"Huh, a pizza crust of cauliflower?" Ben and Nora are now watching breathlessly in the lab where the food of the future is made. Nora can even lend a hand.
If they are then allowed to make a pizza for themselves in a supersonic machine, Ben and Nora understand quite well which products they should and which should not choose. Ben: Let's do mushrooms, not cheese. Nora agrees: "We have to make our pizzas in such a way that children in other places in the world will soon have enough to eat."
"I thought it was super fun and also educational," says Nora. Ben adds: "And delicious!". While they enjoy the pizza, Nora, Ben, Anna and grandfather discuss what they have seen and done. "Shall we go to the theatrical performance like that?", Anna suggests, "I saw that when we first arrived." "And I would like to go to the greenhouse with you," says Grandpa Jan. "I was just there when you made the pizzas, and you can also see, smell and taste everything there."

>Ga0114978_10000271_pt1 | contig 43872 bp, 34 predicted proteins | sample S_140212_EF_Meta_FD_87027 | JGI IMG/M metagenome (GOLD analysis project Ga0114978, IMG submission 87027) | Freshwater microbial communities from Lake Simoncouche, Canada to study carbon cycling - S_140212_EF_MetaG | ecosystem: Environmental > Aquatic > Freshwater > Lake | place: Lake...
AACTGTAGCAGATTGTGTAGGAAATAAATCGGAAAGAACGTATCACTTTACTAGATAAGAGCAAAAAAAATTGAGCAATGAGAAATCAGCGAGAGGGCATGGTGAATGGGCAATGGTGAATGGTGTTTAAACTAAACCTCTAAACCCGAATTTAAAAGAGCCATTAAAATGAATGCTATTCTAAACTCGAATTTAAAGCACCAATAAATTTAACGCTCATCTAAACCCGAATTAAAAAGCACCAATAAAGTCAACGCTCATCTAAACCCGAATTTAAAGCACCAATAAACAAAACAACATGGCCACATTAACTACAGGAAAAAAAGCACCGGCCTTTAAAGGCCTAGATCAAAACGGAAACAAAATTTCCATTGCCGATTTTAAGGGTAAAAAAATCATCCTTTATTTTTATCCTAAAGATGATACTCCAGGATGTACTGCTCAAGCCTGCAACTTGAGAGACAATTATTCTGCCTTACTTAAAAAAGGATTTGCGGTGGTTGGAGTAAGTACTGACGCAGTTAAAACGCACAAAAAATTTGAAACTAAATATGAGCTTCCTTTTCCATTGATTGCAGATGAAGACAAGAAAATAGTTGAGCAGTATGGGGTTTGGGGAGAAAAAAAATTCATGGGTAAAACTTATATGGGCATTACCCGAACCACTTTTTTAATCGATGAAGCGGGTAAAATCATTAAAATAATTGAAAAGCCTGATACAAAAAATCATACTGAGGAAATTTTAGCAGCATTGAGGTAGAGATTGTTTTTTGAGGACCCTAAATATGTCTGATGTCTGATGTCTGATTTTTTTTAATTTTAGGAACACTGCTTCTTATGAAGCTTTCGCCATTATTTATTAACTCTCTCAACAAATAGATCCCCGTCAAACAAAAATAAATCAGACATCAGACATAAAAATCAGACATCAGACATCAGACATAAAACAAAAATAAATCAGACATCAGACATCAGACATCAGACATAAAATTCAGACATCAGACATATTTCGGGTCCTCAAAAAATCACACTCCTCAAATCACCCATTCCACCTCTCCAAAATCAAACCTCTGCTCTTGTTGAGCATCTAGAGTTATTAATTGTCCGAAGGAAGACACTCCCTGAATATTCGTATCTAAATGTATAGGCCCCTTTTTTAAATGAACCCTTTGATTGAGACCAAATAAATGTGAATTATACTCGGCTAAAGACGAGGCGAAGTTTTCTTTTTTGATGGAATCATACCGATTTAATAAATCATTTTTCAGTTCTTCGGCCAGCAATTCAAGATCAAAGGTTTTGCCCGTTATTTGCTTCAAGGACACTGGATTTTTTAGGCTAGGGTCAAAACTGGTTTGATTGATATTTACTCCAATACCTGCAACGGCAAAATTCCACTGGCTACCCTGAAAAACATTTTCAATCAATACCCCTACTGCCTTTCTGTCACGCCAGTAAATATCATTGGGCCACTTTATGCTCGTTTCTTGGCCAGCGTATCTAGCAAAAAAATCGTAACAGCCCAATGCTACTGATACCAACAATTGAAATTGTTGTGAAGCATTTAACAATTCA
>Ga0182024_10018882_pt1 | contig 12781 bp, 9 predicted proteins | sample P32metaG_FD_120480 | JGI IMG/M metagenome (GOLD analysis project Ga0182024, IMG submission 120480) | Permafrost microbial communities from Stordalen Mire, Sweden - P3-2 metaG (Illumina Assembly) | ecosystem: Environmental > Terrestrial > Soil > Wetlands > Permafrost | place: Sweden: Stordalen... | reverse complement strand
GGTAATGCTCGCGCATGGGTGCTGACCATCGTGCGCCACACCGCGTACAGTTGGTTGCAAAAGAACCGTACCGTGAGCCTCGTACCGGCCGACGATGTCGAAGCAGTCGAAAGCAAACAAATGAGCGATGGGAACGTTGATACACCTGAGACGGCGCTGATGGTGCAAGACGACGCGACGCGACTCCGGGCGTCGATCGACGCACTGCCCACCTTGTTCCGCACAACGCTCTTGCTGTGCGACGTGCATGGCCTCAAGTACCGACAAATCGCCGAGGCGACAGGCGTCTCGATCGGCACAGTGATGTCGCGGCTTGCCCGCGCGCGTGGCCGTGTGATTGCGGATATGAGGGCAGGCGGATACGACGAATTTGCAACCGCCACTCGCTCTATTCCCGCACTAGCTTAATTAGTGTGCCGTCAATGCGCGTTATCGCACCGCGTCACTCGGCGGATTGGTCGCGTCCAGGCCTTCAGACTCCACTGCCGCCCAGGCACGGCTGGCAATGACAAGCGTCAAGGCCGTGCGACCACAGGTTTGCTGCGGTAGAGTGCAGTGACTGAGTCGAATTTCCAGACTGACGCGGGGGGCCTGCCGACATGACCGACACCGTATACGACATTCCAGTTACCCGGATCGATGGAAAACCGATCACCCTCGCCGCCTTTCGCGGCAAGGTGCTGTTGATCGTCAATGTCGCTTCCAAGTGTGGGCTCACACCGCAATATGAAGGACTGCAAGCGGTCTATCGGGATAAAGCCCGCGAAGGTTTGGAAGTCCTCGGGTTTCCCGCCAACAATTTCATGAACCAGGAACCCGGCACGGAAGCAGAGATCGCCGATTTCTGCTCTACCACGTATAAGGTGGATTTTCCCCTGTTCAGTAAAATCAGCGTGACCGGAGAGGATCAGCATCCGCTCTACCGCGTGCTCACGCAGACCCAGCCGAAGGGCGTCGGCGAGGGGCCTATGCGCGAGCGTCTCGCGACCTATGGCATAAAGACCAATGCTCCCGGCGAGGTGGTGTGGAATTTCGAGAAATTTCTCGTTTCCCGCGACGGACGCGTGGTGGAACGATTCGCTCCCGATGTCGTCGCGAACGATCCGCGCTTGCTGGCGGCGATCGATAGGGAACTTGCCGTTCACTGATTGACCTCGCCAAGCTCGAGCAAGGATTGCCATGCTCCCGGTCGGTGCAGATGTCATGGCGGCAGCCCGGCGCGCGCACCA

When the four of them leave in the middle of the afternoon, Nora and Ben are given the bag of seeds that came with their entry pass. "You can plant it at the World Food Center, but you can also do it at home," says the lady, who shakes hands when she leaves. And they will do that. They say goodbye to Grandpa Jan on the square. Satisfied, Nora notes that they have done a lot, but that there is also more to see and do. 'So we have to go again. Are you coming again, Grandpa? " Ben also wants sometimes. "I liked all things the most."
A few weeks later Nora takes arugula to school, from their own garden. She lets everyone taste as part of her talk about 'food for the whole world'.
The story of Nora is based on the concept designed by BRC Imagination Arts. The exact effect of the Experience can deviate from this.